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Not sure how to begin a visit with your littles? Expert tour guide Addy (age 6) and her dad Austin (@austinkgraff on Instagram) have tips for enjoying the National Gallery as you grow.

Age 0 to 1: Lights

During the first week of my daughter’s life, we visited the National Gallery of Art. This made Addy one of the museum’s youngest visitors. She had been sleeping in a baby carrier strapped to my spouse until we found ourselves under Leo Villareal’s Multiverse. The flickering LED lights captivated our baby, creating a core memory. (It’s a story my now-six-year-old loves to hear over and over.)

It was in that moment that I first saw my daughter as a guide. Living in DC for close to two decades, I had been a frequent visitor to the National Gallery. I had walked through the famous tunnel of lights countless times. But it was when Addy’s eyes grew wide with wonder and danced in the light that I fully saw the magic of Multiverse for the first time. And she has remained my guide ever since.

Age 1 to 2: Water and Colors

A year later, we returned. Now one year old, Addy was obsessed with water. She pulled me toward the fountain next to I. M. Pei’s glass “crystals” in the Fourth Street Plaza. She squealed in delight as her hands touched the cold water. Later, her face pressed against the glass, she watched the cascading waterfall from the café below.

At age two, I taught Addy her colors using Ellsworth Kelly’s Color Panels for a Large Wall inside the East Building Atrium. Green. Yellow. Blue. Pointing out each panel made me appreciate the famous piece. The canvases became a teaching tool.

Age 3 to 4: Scavenger Hunts and Numbers

Scavenger hunts were the name of the game at age three. Starting in the West Building, we walked through gallery after gallery finding dogs, fruit, or babies in old paintings. Whoever found the item first got one point. The winner’s prize? A treat from the Espresso & Gelato Bar. The game was fun, but it also invited us to study the details in every painting.

The rooftop is where we lived when Addy was four. The reason? Katharina Fritsch's Hahn/Cock, a 15-foot blue rooster. It became our destination every time we visited.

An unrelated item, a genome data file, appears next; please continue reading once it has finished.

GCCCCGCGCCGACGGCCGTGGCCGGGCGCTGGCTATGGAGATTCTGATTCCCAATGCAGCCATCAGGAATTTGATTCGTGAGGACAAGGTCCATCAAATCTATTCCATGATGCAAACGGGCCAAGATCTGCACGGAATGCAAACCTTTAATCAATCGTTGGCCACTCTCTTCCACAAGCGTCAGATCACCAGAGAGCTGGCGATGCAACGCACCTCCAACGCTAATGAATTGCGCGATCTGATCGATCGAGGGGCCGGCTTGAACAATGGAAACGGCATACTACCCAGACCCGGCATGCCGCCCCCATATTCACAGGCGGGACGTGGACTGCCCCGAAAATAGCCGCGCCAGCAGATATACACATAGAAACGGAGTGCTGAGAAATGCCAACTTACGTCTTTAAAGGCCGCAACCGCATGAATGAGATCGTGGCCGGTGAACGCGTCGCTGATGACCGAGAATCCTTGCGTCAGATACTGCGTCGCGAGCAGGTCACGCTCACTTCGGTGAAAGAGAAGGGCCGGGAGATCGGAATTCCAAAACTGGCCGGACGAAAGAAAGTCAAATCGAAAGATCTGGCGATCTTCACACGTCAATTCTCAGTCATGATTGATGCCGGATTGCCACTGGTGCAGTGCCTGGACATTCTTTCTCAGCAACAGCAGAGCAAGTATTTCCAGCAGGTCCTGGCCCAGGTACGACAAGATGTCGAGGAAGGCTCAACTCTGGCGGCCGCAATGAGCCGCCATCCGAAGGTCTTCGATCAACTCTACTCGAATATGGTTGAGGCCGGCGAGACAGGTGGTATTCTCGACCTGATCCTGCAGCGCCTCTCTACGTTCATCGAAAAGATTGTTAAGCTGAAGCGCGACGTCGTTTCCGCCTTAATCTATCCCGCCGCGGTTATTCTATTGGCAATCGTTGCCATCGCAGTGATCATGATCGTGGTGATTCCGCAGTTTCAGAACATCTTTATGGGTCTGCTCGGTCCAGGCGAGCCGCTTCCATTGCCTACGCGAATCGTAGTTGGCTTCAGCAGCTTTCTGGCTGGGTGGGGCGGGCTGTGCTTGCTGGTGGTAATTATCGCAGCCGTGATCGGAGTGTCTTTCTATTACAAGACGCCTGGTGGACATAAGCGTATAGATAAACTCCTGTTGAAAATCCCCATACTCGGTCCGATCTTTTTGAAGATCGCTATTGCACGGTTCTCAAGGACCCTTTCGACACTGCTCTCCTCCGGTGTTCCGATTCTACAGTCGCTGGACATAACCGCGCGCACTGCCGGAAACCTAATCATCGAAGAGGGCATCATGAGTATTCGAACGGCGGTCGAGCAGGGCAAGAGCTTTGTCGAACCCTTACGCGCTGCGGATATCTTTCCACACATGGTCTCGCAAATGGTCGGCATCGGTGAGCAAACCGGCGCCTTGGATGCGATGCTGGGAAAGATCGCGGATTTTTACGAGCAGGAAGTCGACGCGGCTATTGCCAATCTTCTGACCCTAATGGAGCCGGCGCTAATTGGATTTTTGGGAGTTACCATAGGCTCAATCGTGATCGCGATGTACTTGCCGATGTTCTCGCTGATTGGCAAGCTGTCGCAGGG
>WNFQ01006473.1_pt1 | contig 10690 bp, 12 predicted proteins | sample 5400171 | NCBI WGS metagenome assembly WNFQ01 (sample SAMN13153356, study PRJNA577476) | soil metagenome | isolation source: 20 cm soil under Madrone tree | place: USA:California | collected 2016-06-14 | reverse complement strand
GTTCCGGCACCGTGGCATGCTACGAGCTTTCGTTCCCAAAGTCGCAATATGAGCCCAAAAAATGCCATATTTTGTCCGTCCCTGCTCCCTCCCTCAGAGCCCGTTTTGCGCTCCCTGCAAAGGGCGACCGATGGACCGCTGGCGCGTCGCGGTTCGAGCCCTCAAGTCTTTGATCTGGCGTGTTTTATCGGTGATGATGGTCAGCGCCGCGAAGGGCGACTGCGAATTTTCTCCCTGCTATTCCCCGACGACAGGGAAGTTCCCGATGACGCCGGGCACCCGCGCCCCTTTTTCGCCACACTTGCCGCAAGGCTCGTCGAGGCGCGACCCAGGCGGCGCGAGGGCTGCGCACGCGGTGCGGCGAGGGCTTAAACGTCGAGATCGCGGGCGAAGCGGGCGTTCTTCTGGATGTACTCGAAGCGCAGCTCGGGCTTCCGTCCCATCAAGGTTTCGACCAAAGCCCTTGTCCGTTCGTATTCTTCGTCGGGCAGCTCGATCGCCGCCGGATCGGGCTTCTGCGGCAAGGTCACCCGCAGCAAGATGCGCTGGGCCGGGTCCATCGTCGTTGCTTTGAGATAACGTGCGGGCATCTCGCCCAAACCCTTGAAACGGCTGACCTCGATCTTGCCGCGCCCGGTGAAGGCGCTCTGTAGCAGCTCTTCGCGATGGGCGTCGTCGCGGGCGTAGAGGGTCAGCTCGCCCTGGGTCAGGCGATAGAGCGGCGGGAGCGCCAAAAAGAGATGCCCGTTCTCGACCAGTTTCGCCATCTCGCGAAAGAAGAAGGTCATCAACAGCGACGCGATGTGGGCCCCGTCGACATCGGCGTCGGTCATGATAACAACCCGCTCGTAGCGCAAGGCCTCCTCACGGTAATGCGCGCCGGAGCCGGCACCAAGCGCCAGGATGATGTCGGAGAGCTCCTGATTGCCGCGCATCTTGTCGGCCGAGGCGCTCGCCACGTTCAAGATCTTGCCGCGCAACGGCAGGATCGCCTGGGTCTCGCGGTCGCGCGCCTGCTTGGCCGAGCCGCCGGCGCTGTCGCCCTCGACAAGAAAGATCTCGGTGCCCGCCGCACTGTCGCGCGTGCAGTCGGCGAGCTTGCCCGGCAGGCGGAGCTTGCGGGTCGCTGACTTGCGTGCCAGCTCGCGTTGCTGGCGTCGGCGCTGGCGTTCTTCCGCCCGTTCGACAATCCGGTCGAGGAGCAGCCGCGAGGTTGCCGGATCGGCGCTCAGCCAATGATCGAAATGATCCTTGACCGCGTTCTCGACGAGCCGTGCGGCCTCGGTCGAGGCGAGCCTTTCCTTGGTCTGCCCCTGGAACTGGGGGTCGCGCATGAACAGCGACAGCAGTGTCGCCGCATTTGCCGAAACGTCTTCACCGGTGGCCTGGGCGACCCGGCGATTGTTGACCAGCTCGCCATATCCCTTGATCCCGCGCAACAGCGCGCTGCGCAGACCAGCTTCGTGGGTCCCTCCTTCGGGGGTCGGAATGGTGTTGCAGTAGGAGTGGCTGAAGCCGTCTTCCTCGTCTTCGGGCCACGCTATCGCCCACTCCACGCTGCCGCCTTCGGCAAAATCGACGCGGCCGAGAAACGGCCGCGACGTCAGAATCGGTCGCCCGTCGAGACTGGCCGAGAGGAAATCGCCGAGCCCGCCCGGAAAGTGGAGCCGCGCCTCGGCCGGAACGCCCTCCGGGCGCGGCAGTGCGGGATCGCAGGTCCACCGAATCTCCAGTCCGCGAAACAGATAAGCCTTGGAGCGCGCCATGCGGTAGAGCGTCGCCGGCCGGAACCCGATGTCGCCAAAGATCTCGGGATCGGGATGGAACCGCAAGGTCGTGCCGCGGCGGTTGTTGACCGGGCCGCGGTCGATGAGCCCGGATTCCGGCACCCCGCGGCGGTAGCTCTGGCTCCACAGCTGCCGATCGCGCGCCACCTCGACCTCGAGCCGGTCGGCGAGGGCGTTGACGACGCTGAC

Also on the rooftop are a number of sculptures. The “four” was the backdrop to many photos of Addy that year. And the nearby US Capitol appeared in photographs of Addy with papa.

Age 5 to 6: Skating and the Sculpture Garden

Spending every Saturday at our neighborhood rink, Addy blossomed into an ice skater. When we visited the National Gallery that winter, we rarely went inside. The Sculpture Garden Ice Rink is where we camped. Ice skating with the National Archives in the background followed by hot chocolate at the Pavilion Café were highlights of every trip.

After warming up at the café, we always ended up wandering around the Sculpture Garden. Louise Bourgeois’s Spider and Roy Lichtenstein’s House I were two of our favorites. But Addy also introduced me to Marc Chagall’s Orphée. Secluded in a corner of the garden surrounded by trees, the mosaic is hidden. It wasn’t until Addy ran through the trees that we found the grand, glittering work. That corner is now where we go to sit on the bench, read, and escape the hustle and bustle of DC.

Age 6 and up: Brushster and Shops

Now Addy is six years old. She’s a budding artist and has plans to become a “restaurant owner.” These identities bring us to two different spots at the museum. The first takes us to Brushster, three giant screens in the East Building Atrium designed for digital painting. Armed with an oversized paintbrush, Addy spends countless minutes creating masterpieces. We also paint at home using the National Gallery of Art Kids Art Zone app.

Addy’s business aspirations bring us to the National Gallery Shops. With the goal of teaching Addy about how to manage money—an important skill for any restaurant owner—we give her a weekly allowance for doing chores. Ten percent of her allowance goes to a charity. Ten percent goes to savings. And the rest she can spend.

And spend she does, at the shops. There are three, but the Concourse Shop (near the Espresso & Gelato Bar) carries art projects, toys, and activities for kids. Tempted by the Supercool Paper Airplanes Kit, Tiny Art Studio book and activity kit, and the Tiny Ceramics Studio, Addy learns about saving her money for something “big.” After weeks of saving, she walks out with the Tiny Ceramics Studio.

Born in DC, a city with some of the country’s best museums, Addy always returns to her very first one. It’s where we go after an early pick-up day from school. Over the years, Addy has shown me how to really see and experience the National Gallery. She’s my guide, and I am grateful.

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Austin Graff

Austin Graff is a travel writer, explorer, and social media consultant in Washington, DC. He often explores different parts of the DC area with his six-year-old daughter Addy.

December 01, 2023